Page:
About Coral Reefs
Coral reef ecosystems are among the most productive and diverse in the world. Countless species coexist because of the constant renewal of framework and structure created by reef-building organisms. Coral reefs serve as buffers from effects of storm activity on coastal features, and the natural chemical and biological breakdown of reef structures produces abundant sediments that nourish beaches. In many areas, reefs are an important economic resource, creating habitat for commercially and recreationally important species of fish and as a recreational locale for diving and tourism activities.
Coral reefs are impacted worldwide by a host of natural and human-induced factors. Natural and man-made climatic variations, including those from El Niño, heat, stress, and hurricane forces cause substantial damage to coral reefs. Dynamite and chemical fishing, anchor damage, dredging, sediment runoff due to deforestation and eutrophication, bleaching and disease can devastate coral reef ecosystems. Coral reefs in the proximity of busy shipping lanes are also susceptible to ship groundings.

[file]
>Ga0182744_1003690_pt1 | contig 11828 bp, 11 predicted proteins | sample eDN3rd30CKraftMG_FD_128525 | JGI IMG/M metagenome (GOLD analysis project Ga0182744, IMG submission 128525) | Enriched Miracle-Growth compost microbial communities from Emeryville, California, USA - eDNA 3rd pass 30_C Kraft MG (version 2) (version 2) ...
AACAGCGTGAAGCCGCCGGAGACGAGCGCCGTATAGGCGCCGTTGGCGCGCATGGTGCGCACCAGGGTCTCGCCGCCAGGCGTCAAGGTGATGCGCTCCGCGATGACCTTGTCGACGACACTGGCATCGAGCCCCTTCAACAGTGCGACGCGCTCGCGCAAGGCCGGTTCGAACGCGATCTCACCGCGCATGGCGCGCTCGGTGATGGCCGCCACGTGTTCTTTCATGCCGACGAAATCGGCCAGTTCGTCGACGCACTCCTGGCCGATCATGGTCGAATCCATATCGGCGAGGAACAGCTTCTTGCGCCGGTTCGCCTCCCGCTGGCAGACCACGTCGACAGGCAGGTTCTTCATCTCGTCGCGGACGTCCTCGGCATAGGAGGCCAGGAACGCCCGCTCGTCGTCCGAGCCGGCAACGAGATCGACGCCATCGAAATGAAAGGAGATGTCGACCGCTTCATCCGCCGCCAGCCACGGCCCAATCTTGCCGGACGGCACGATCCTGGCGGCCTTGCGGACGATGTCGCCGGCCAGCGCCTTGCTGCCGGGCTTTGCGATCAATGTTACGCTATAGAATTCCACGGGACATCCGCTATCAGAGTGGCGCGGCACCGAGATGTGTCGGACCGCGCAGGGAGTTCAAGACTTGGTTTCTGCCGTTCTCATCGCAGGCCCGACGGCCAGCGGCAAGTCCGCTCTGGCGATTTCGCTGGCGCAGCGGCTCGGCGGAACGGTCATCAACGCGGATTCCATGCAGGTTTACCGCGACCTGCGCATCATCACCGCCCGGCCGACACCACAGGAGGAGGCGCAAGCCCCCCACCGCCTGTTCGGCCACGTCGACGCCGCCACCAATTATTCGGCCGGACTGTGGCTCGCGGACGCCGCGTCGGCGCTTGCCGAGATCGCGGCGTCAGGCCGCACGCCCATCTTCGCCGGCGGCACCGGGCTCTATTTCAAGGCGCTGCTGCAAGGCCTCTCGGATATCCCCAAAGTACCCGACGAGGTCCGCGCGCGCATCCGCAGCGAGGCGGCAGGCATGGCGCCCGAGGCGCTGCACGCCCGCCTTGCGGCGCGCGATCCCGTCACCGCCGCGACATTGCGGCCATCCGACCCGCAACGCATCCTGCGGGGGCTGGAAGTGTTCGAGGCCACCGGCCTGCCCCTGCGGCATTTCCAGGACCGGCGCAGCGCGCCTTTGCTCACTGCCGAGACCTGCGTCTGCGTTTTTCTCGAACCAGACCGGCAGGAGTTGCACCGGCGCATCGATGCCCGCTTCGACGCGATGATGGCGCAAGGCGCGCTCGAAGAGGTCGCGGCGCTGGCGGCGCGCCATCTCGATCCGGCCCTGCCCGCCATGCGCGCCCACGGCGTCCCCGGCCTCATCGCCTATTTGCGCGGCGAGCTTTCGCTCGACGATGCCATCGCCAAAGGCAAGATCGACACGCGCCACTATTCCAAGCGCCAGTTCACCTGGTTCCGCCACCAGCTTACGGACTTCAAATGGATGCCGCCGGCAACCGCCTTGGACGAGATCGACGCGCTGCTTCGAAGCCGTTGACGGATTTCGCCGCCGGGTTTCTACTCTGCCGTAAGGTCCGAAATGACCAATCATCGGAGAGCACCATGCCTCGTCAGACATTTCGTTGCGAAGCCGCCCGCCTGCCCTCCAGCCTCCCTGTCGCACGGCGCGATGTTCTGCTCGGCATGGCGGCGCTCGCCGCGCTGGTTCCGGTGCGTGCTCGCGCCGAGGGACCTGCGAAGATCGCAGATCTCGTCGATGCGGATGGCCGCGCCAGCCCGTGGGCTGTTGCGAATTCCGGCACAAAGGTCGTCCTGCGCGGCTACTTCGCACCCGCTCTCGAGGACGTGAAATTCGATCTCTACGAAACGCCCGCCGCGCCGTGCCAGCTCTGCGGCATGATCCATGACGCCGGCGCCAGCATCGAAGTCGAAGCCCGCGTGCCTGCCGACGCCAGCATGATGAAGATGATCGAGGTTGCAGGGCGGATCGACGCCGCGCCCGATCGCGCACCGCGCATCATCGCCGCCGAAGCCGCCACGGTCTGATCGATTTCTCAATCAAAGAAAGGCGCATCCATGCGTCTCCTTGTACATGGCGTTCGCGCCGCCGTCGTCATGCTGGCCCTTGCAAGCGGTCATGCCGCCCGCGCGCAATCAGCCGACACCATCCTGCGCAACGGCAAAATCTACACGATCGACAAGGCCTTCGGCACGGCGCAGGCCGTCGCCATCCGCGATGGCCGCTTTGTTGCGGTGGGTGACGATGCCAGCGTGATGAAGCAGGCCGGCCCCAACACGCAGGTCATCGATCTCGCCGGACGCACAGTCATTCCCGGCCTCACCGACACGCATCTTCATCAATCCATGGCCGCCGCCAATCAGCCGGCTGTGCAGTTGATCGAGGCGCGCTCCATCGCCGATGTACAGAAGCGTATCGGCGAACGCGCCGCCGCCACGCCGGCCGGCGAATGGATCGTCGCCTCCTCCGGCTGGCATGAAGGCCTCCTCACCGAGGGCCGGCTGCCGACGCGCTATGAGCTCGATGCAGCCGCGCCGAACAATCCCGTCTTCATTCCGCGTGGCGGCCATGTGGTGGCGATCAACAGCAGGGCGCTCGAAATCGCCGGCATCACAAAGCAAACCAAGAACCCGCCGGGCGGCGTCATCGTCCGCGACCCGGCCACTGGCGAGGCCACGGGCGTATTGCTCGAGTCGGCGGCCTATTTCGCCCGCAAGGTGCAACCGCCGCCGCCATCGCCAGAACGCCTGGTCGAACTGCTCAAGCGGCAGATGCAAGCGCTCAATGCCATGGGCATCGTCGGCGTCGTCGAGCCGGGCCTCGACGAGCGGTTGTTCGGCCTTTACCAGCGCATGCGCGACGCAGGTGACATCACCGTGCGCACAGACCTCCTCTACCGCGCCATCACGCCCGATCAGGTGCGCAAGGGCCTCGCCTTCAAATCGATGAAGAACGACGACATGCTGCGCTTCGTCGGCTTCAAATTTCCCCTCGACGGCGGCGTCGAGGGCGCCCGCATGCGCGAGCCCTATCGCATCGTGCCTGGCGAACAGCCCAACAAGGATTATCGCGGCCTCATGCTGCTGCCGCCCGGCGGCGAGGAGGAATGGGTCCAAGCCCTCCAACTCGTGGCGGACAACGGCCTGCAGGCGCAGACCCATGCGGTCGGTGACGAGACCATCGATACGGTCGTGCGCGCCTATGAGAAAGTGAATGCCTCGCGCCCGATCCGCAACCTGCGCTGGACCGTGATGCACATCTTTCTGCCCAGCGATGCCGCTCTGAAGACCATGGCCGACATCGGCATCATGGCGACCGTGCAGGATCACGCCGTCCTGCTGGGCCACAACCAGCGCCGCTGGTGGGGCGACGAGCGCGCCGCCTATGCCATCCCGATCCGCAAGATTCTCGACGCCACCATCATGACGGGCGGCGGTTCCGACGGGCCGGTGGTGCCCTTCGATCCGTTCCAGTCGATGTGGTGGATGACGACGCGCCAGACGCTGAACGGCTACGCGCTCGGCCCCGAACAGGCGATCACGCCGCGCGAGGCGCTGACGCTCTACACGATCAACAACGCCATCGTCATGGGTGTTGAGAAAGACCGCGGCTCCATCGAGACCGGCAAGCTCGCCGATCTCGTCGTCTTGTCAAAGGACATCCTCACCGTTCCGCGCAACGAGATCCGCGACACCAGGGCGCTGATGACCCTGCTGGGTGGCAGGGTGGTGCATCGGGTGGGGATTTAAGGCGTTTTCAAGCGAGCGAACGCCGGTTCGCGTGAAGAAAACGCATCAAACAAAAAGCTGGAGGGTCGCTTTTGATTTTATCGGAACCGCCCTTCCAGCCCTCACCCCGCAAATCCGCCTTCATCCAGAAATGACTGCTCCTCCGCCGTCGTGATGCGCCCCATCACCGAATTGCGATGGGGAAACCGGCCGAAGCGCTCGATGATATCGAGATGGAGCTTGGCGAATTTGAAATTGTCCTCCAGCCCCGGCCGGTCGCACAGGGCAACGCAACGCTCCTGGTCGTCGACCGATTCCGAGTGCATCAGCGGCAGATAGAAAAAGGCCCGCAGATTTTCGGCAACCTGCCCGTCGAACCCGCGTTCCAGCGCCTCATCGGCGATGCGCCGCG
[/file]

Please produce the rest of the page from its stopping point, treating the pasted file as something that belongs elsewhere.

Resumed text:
Globally, coral reefs are undergoing large-scale ecological and physical changes. Scientists and marine resource managers are exploring scientifically sound approaches to restore and mitigate damaged coral reefs. Progress has been gradual because of the complexity of tropical systems, the unpredictable occurrence of human impact and the extended time needed to monitor and assess recovery. Scientific solutions and intuitive quick fixes have provided some encouraging results, but additional sustainable approaches and technologies are needed for efforts to be successful. This is where NCRI sees its role.